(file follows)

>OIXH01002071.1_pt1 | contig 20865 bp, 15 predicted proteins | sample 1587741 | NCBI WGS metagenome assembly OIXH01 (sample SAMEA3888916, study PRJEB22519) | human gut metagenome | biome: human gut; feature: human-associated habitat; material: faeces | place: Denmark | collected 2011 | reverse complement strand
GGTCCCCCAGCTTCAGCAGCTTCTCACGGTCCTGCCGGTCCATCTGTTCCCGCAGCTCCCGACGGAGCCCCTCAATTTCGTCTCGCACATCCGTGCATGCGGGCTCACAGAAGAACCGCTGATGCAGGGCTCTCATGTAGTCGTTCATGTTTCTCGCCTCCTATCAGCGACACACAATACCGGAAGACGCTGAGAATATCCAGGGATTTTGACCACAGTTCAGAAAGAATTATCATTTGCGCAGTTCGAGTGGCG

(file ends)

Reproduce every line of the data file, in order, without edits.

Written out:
>OIXH01002071.1_pt1 | contig 20865 bp, 15 predicted proteins | sample 1587741 | NCBI WGS metagenome assembly OIXH01 (sample SAMEA3888916, study PRJEB22519) | human gut metagenome | biome: human gut; feature: human-associated habitat; material: faeces | place: Denmark | collected 2011 | reverse complement strand
GGTCCCCCAGCTTCAGCAGCTTCTCACGGTCCTGCCGGTCCATCTGTTCCCGCAGCTCCCGACGGAGCCCCTCAATTTCGTCTCGCACATCCGTGCATGCGGGCTCACAGAAGAACCGCTGATGCAGGGCTCTCATGTAGTCGTTCATGTTTCTCGCCTCCTATCAGCGACACACAATACCGGAAGACGCTGAGAATATCCAGGGATTTTGACCACAGTTCAGAAAGAATTATCATTTGCGCAGTTCGAGTGGCG